The Egg Nebula, CRL2688, offers astronomers a special look at the normally invisible dust shells swaddling an aging star. These dust layers, extending over one-tenth of a light-year from the star, have an onionskin structure that forms concentric rings around the star. A thicker dust belt, running almost vertically through the image, blocks off light from the central star. Twin beams of light radiate from the hidden star and illuminate the pitch-black dust, like a shining flashlight in a smoky room.
The artificial "Easter-Egg" colors in this image are used to dissect how the light reflects off the smoke-sized dust particles and then heads toward Earth.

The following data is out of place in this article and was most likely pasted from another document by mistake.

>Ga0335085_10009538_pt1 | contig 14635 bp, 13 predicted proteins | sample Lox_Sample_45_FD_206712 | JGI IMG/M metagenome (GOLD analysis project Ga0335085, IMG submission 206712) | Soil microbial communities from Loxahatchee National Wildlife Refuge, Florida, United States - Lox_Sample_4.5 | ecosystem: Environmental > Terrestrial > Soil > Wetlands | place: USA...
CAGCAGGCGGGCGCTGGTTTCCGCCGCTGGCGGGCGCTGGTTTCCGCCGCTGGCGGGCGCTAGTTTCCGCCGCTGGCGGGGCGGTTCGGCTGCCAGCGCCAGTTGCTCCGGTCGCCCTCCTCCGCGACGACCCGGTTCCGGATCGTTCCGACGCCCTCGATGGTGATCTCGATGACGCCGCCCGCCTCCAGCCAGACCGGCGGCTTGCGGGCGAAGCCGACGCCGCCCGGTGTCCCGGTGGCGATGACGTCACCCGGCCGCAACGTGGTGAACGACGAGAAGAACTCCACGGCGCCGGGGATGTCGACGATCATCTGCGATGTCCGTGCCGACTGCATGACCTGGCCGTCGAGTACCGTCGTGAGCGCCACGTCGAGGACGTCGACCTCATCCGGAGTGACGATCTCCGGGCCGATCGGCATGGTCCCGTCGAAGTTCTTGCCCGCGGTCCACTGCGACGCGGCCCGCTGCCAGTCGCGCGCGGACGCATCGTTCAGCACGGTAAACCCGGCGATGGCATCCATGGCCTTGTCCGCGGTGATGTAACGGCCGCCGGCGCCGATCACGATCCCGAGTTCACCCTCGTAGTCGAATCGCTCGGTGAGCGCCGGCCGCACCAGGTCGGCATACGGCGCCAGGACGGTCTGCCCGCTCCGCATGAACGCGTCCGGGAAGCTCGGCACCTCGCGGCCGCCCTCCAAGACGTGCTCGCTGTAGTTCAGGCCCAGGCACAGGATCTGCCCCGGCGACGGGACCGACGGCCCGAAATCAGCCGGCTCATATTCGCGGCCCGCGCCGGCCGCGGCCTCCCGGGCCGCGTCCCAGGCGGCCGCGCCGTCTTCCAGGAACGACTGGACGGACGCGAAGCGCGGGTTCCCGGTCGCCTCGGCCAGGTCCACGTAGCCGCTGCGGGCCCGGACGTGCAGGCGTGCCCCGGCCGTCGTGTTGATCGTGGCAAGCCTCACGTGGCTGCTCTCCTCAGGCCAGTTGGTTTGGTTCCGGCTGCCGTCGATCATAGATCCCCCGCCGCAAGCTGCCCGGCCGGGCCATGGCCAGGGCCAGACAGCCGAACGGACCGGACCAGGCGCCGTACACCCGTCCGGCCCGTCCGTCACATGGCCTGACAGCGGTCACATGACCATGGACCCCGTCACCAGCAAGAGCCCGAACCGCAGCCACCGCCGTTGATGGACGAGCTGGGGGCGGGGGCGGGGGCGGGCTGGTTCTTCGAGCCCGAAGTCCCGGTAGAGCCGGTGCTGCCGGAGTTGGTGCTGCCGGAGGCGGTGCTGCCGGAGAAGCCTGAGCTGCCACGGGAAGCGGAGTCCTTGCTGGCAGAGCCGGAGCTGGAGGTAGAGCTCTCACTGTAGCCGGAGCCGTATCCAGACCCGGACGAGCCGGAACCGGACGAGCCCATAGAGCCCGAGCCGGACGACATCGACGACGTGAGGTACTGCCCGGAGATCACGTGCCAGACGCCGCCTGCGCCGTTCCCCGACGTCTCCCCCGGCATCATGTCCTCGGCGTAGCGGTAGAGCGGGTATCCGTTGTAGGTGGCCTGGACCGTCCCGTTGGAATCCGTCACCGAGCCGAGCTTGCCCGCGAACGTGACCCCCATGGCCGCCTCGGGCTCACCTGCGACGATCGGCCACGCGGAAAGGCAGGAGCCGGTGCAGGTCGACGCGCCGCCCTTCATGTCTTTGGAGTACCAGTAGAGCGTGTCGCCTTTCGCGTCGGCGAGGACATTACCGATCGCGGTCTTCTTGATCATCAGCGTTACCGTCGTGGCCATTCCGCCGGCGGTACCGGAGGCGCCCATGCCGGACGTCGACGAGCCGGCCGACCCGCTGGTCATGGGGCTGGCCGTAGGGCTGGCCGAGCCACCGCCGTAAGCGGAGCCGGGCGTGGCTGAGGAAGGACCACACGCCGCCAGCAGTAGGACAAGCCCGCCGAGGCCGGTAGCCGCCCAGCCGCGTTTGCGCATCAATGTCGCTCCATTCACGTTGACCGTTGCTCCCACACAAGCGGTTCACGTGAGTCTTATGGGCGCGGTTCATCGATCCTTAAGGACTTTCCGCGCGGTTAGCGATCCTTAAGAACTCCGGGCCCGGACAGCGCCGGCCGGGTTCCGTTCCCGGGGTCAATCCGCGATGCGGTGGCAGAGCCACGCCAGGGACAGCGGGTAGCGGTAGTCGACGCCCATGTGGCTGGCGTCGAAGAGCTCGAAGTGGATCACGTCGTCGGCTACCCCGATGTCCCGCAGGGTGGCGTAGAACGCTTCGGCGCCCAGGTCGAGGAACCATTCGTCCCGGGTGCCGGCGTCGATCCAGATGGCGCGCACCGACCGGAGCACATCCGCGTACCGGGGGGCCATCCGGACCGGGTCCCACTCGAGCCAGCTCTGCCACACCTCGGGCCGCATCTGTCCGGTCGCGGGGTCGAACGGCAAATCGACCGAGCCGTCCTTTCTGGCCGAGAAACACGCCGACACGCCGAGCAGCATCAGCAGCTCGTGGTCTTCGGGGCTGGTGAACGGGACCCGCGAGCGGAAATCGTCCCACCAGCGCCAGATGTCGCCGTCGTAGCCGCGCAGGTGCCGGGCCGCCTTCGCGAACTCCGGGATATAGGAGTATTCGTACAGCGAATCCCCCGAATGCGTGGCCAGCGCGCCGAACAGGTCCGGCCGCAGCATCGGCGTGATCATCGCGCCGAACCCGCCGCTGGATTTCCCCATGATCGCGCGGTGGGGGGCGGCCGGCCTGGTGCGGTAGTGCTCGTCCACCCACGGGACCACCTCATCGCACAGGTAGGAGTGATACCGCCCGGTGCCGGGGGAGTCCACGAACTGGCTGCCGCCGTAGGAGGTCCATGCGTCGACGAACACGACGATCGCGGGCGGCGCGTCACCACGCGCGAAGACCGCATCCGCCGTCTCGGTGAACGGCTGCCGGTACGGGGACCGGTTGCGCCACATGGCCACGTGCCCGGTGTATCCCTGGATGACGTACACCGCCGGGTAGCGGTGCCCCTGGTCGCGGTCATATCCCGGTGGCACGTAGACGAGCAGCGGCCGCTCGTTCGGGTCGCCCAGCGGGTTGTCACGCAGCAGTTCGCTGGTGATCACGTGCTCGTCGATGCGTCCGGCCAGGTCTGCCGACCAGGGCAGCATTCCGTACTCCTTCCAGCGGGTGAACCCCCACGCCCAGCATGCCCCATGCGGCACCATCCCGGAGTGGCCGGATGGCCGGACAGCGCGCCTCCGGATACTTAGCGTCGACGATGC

By studying polarized light from the Egg Nebula, scientists can tell a lot about the physical properties of the material responsible for the scattering, as well as the precise location of the central (hidden) star. The fine dust is largely carbon, manufactured by nuclear fusion in the heart of the star and then ejected into space as the star sheds material. Such dust grains build dusty disks around future generations of young stars, and possibly in the formation of planets around those stars.
Image Credit : NASA The Hubble Heritage Team STScI AURA
Acknowledgment : W Sparks STScI and R Sahai JPL